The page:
Afreximbank supports the implementation of AfCFTA with $1bn adjustment facility

The African Export-Import Bank (Afreximbank) announced that it was instituting a $1-billion AfCFTA Adjustment Facility, to enable countries adjust in an orderly manner to sudden significant tariff revenue losses as a result of the implementation of the agreement.

This was made known in Niamey, Niger by the president of Afreximbank, Prof. Benedict Oramah, during the 12th Extraordinary Summit of African Union (AU) Heads of State and governments.

While addressing the heads of state, Afreximbank president said “this facility will help countries to accelerate the ratification of the AfCFTA … you have started a movement. You must not look back. This movement is now unstoppable.”

Heads of state gathered over the weekend at Niamey to mark the start of the operational phase of the AfCFTA. The event also saw Nigeria and Benin signing the AfCFTA to become part of the agreement.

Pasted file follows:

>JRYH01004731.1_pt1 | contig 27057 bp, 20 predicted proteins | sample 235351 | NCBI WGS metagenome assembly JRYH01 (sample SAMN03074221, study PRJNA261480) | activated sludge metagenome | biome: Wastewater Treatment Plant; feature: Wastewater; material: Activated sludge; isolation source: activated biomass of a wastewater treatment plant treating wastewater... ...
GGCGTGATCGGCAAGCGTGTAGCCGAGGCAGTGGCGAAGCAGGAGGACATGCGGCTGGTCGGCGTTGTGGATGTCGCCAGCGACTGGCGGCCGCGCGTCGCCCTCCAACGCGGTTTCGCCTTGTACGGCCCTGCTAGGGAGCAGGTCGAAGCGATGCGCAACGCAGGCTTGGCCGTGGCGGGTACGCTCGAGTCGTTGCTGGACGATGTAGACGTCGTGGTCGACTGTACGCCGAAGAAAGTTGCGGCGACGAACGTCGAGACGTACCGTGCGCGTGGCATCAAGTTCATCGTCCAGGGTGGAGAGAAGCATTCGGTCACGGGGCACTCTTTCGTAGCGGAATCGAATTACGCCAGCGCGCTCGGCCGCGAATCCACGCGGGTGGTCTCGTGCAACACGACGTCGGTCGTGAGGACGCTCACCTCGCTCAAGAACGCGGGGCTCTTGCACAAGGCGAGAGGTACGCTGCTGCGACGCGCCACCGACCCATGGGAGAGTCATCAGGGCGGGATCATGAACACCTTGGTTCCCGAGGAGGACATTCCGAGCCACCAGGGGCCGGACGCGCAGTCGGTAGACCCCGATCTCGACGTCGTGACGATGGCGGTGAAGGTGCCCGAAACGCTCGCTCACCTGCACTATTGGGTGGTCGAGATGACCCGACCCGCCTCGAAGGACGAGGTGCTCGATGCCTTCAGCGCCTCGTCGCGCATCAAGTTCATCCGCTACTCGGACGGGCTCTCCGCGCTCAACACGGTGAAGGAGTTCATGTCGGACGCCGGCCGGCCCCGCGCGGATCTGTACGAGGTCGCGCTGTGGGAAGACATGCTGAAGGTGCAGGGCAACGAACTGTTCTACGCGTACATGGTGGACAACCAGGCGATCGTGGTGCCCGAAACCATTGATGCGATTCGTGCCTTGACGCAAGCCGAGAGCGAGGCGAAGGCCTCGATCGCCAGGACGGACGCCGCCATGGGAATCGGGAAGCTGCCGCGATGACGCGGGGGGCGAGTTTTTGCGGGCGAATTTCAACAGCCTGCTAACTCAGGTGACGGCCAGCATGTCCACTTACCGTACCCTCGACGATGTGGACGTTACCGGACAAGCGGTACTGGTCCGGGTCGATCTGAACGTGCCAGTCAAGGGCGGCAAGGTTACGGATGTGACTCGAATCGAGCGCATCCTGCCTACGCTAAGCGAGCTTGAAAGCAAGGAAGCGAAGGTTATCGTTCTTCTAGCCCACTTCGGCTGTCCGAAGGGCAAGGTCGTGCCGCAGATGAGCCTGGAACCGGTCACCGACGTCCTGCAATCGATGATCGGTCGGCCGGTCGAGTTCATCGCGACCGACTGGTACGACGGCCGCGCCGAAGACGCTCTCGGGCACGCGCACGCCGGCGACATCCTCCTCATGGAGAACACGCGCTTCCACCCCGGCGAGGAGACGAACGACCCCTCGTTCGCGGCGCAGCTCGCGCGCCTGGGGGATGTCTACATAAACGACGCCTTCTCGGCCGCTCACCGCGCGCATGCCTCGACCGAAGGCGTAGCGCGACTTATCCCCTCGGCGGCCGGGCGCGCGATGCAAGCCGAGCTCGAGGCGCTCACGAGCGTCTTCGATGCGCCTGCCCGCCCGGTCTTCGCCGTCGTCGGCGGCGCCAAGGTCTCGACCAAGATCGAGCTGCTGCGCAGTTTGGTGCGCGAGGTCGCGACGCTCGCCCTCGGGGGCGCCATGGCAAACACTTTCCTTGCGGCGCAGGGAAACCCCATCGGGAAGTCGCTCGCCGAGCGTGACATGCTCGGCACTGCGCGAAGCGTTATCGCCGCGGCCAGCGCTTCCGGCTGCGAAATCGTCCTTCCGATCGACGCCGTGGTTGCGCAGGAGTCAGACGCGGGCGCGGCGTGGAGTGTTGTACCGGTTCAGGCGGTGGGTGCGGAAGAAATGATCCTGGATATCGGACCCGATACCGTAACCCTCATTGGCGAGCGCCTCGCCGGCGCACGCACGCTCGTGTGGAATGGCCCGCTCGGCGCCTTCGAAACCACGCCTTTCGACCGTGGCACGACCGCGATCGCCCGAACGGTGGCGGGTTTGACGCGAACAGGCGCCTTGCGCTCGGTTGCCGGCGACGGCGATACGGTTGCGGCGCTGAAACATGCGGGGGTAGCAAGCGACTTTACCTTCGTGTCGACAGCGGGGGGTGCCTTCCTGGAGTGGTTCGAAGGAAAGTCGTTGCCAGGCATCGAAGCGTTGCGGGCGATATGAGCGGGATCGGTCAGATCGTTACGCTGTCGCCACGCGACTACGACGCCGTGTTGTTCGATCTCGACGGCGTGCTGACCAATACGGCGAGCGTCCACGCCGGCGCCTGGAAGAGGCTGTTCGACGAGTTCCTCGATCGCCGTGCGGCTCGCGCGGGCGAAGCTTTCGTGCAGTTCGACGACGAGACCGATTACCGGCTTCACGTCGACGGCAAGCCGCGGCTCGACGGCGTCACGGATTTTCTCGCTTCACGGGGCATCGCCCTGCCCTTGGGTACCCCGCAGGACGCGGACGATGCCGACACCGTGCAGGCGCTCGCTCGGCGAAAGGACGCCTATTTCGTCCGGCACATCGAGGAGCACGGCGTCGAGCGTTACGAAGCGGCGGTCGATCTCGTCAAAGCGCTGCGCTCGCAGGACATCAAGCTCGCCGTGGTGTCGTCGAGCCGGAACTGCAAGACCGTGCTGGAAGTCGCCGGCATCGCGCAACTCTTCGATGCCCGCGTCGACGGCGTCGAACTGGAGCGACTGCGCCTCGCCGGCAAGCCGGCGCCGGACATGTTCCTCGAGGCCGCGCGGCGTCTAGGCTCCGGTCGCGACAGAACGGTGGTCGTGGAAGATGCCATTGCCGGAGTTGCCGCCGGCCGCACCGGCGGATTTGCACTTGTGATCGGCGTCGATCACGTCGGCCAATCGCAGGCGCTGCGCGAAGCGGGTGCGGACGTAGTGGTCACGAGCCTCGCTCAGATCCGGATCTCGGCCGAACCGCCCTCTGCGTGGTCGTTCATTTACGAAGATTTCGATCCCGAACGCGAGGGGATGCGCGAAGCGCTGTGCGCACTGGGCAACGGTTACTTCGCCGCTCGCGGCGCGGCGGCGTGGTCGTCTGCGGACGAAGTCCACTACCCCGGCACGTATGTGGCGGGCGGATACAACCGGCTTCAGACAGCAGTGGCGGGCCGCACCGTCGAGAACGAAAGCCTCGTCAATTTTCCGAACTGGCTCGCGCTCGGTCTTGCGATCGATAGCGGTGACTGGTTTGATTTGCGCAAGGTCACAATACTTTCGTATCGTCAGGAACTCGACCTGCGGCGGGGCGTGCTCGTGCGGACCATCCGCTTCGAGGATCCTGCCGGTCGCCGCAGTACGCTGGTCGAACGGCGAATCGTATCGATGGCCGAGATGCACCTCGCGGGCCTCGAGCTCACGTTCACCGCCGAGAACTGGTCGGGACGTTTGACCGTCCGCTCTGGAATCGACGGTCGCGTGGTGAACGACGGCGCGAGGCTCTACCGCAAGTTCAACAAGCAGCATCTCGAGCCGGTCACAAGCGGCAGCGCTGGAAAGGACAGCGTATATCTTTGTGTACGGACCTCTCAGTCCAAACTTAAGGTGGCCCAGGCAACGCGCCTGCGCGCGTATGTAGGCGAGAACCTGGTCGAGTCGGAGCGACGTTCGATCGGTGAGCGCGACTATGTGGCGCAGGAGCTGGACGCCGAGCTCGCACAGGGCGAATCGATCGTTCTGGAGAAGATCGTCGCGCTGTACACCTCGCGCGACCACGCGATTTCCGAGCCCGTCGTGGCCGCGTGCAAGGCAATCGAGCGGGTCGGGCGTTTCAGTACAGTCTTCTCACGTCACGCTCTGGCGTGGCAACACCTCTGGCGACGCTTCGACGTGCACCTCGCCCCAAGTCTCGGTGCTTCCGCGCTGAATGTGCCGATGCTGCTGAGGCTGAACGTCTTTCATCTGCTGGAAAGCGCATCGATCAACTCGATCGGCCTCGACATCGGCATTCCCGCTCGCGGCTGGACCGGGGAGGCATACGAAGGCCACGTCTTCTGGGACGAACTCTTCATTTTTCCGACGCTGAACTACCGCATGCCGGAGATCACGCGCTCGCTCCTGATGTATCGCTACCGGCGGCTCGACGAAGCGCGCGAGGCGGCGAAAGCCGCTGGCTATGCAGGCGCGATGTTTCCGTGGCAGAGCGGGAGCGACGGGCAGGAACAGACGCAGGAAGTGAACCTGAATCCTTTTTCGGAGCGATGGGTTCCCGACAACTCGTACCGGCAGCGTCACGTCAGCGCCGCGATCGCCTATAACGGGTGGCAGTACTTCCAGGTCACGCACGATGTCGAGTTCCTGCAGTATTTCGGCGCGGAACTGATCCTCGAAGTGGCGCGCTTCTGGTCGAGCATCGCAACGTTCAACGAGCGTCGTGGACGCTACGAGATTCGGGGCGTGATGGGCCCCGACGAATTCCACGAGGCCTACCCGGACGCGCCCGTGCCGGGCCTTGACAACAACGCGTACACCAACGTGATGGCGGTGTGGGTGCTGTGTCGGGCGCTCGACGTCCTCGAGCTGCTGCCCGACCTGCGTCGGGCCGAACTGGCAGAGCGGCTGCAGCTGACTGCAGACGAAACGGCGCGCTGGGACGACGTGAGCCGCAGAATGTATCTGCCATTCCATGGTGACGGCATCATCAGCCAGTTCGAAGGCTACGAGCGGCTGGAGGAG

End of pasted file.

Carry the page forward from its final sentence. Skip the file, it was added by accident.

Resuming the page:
Professor Oramah also informed the Summit of the launch the Pan-African Payment and Settlement System (PAPSS), the first continent-wide payment digital system focused on facilitating payments for goods and services in intra-African trade in African currencies.

“Today we will launch the Africa-wide digital payment infrastructure – the Pan-African Payment and Settlement System (PAPSS) – that we developed in collaboration with the African Union,” he said.

According to Afreximbank, this platform is expected to domesticate, intra-regional payments, save the continent more than $5 billion in payment transaction costs per annum, formalise a significant proportion of the estimated $50 billion of informal intra-African trade, and above all, contribute in boosting intra-African trade. This will also help reduce the foreign currency content of intra-African trade payments.

“No people have achieved meaningful development when their economic progress depends on others,” he argued that, in the “renewed focus on industrial and value-chain development across the continent in trying to boost trade and investment, it is imperative that we address the economic costs of effecting so many payments in scarce foreign exchange,” said Oramah.